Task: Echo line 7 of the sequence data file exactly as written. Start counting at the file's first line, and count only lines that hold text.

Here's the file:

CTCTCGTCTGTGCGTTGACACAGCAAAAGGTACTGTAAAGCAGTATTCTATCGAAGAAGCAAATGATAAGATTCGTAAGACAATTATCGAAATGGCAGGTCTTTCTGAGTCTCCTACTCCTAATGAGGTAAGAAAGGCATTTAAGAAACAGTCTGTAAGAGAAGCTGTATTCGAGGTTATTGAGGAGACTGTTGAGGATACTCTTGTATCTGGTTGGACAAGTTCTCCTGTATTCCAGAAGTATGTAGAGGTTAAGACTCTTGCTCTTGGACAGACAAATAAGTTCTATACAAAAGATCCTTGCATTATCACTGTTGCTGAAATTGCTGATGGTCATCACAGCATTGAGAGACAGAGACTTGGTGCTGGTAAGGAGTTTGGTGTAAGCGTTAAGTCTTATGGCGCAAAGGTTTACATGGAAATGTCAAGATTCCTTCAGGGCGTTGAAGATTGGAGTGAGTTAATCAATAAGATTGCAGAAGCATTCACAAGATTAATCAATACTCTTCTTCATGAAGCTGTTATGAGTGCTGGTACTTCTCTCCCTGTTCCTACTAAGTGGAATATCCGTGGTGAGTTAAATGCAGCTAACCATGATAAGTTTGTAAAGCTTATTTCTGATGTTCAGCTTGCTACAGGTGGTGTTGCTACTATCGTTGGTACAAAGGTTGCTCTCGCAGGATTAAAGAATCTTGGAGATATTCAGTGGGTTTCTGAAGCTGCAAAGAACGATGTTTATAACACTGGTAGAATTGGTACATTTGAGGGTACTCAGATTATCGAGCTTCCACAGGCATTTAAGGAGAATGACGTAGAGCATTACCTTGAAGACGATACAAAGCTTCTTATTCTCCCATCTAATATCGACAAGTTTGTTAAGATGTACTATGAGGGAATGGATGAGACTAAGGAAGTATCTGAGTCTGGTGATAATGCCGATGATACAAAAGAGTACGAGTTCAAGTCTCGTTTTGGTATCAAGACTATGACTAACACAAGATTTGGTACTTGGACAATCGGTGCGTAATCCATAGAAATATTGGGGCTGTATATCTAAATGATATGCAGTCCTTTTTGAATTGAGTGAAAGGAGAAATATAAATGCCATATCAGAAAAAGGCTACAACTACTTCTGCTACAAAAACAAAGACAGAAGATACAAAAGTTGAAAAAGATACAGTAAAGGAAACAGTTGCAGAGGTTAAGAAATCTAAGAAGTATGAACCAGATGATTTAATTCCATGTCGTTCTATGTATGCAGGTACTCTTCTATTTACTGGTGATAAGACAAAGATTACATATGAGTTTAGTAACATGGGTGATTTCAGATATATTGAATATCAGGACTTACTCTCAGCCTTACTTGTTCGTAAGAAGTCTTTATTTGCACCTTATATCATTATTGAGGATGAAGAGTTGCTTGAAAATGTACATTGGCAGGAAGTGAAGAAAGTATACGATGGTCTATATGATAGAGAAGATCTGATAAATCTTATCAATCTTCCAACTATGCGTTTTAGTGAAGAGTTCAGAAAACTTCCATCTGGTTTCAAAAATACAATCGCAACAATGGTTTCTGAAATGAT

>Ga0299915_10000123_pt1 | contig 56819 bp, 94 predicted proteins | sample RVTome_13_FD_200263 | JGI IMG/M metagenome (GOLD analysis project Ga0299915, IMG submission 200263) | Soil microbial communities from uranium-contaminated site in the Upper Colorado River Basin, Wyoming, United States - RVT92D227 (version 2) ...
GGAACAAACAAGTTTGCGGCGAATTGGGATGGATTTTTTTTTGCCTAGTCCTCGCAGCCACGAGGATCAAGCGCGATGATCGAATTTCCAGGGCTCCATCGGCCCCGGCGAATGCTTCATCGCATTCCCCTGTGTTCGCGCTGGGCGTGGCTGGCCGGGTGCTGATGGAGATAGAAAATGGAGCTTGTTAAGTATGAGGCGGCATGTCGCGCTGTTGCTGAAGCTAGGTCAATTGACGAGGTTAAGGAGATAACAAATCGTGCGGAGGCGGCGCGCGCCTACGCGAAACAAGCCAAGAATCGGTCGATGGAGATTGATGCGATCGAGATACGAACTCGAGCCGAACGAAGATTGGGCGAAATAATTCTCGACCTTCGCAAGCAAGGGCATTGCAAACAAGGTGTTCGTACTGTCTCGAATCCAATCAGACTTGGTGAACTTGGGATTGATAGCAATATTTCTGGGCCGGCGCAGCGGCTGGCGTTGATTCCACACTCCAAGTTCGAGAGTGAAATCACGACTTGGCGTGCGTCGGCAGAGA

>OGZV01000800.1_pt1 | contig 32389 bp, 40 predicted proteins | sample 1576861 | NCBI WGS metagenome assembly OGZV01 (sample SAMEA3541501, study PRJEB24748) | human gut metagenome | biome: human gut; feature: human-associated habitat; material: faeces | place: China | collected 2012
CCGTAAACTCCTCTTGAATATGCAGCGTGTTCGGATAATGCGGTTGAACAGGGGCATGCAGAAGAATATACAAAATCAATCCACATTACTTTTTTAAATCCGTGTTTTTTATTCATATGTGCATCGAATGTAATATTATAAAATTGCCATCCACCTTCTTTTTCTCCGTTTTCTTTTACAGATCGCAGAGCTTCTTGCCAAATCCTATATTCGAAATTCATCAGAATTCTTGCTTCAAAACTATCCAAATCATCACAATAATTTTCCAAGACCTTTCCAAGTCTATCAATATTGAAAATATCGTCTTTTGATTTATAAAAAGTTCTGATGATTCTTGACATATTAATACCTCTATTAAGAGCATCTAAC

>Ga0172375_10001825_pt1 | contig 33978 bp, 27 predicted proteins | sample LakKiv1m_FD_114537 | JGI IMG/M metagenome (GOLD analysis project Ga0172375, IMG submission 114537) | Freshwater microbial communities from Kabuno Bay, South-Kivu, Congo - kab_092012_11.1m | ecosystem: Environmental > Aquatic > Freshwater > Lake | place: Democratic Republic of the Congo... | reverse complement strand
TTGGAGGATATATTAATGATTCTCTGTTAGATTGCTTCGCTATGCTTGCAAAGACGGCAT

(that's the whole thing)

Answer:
TTGGAGGATATATTAATGATTCTCTGTTAGATTGCTTCGCTATGCTTGCAAAGACGGCAT